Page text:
“So that your trust may be in the LORD, I have taught you today, even you.” (Proverbs 22)
One of my inmate “parishioners” from #CCC came to me last night in a fret after my fledging “Advent Message” on the “Consequences of the Incarnation” Today, he goes before a federal judge, and faces possible sentencing from 10 years to Life for the “consequences” of Fed Drug charges. He has ever been the model student and believer for months, and states that about 10 months ago God changed him. “Something happened.”
In my numerous years of prison ministry I have seen brokenness and I have seen the con of the con man. Jailhouse religion really abounds. It takes wise discernment to sense the heart and I do so imperfectly. I have had my share of disappointments and affirmations. But in this case this man has sat faithfully under the sound of the preached word for several months or years, and on multiple occasions I have witnessed his honest non-verbal wrenching and wrestling and grimacing with the hard gospel truth of repentance and faith, of dying to self and of cross-bearing; of discipleship and following the Christ of Scripture regardless the cost. We pull no punches but lay out the full-orbed Gospel truth of man’s guilt and God’s just wrath satisfied in the substitutionary work of Christ and Christ alone. We don’t peddle the word of God as many, nor do we offer a soft-sell faith of easy believism, but rather we preach the blood-stained, old rugged cross. We teach, “ Why do you call me Lord, Lord, but do not do what I say?”
My pupil is a voracious reader and has a cell full of quality Christian literature we have given him. Screwtape and Pilgrims Progress are some of his favorites. Greg Steele and I have taught him for months. Week by week as I have observed him, I believe he believes. I believe he understands. And I wonder what God has for him? We prayed. I counseled. His fears of today are real. He was troubled about the “why” of his fear (he perceived this as a lack of faith and not a mere attack of faith), and anxiety wondering why faith seemed to have fled him in this near hour of darkness. (Doesn’t faith always stress us in trial?) He then remembered the Garden and how Christ struggled. My inmate parishioner ultimately prayed in like manner, “Thy will be done.” I encouraged him to boast of his weakness that Christ might be manifest and perfect His power within him. I reminded him that Lewis states in Screwtape that having courage is not the same as feeling courageous. A man of courage acknowledges his fears and chooses to do the right thing regardless of fear. The Word instructs us in the right thing. Courage is a plan of action implemented, it is not a feeling; it is a directed course of action. The right thing is to not be anxious but to pray the Lord in acknowledgment of fears, with thanksgiving, and with the expectation of peace. Courage finally trusts God with the results though they may not be as desired or prayed. He believed that.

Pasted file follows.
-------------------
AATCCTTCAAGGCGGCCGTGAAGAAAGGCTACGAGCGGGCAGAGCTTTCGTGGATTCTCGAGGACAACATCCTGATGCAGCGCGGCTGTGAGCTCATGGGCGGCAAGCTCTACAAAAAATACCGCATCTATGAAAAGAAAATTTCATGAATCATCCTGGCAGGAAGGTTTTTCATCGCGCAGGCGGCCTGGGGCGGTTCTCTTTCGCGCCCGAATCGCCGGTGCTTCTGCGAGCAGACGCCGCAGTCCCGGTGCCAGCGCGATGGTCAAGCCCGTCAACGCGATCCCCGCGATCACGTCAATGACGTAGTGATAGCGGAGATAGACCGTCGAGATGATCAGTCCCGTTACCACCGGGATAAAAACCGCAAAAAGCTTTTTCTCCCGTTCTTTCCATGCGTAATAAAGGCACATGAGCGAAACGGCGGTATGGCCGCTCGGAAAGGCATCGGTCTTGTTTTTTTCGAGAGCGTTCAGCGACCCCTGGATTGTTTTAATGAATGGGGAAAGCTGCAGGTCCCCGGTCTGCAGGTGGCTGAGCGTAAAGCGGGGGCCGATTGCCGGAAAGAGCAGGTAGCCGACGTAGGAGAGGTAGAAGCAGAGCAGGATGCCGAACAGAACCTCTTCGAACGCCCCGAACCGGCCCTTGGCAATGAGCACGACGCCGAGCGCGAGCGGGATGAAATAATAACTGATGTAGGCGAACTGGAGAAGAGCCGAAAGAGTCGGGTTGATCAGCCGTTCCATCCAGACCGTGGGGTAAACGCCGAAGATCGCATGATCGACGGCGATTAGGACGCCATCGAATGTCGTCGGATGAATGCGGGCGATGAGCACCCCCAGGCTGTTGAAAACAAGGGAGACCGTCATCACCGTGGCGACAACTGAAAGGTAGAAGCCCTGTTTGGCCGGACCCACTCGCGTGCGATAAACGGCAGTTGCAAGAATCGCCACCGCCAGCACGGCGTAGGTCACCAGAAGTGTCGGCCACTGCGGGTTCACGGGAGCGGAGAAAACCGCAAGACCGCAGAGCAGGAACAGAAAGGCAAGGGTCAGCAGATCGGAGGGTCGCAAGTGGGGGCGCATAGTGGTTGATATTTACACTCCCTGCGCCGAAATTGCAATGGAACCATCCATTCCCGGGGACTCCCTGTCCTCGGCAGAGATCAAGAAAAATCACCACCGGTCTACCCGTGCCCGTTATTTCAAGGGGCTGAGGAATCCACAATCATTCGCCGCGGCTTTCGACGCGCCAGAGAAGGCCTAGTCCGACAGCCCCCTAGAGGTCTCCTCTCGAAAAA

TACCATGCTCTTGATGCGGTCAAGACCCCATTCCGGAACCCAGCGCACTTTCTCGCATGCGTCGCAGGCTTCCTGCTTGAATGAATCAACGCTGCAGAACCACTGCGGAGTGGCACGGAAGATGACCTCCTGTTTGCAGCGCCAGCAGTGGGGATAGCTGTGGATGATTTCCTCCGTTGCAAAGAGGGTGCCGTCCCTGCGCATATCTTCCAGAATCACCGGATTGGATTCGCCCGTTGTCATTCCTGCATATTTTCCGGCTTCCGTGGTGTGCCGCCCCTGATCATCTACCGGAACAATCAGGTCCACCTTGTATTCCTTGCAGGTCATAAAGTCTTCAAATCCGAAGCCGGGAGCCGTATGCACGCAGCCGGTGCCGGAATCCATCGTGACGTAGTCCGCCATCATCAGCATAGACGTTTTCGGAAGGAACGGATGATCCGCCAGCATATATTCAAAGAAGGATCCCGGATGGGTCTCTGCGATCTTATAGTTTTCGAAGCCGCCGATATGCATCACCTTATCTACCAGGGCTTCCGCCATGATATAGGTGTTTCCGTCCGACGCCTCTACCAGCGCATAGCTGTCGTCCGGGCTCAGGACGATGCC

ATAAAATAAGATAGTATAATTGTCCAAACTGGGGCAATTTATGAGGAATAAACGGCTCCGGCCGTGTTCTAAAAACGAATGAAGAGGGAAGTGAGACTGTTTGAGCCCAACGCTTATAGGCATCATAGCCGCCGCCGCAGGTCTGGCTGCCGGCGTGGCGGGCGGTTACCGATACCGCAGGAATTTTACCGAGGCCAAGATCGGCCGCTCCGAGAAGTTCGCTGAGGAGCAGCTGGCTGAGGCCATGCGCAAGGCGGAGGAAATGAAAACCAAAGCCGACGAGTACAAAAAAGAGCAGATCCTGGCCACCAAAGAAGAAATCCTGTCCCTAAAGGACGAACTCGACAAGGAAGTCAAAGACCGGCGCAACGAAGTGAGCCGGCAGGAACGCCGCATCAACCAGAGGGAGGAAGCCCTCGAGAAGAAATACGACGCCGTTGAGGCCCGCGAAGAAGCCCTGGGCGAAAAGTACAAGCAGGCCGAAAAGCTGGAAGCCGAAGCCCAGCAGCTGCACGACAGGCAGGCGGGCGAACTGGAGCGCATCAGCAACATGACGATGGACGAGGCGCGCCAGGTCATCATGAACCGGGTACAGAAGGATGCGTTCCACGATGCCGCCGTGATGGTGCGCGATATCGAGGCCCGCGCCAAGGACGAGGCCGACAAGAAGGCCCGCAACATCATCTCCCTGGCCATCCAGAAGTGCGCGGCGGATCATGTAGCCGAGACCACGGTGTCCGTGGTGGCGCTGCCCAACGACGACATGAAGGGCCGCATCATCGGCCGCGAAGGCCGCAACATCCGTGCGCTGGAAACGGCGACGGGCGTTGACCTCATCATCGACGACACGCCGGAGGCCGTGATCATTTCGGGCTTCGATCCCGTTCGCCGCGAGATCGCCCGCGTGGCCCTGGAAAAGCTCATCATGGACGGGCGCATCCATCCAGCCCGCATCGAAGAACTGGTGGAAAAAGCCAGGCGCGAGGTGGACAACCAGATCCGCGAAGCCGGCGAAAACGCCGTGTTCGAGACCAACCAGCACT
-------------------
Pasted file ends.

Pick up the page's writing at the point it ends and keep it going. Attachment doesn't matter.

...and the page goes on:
I think we as free men and believers do well in application of the following. My experience says there are many repentant brethren incarcerated for past transgressions who yet suffer consequences for their wrongdoing of another past life. They love the Lord and serve Him with painful gladness today. They miss family and friends yet their faith flourishes. They need your encouragement by prayer. These men want to be as a Joshua. They want to be as Joseph. They need your prayers.
I also steered him to Psalm 27 and 139 in further counsel. I told him the Psalms are for comfort and instruction in trial. Pray for him. He is a good man who erred. The Father knows his name. The Son too. My desire is for leniency but more so for His continued usefulness as we really don’t know what God has in store for him.
“Remember the prisoners, as though in prison with them, and those who are ill-treated, since you yourselves also are in the body.”Hebrews 13:3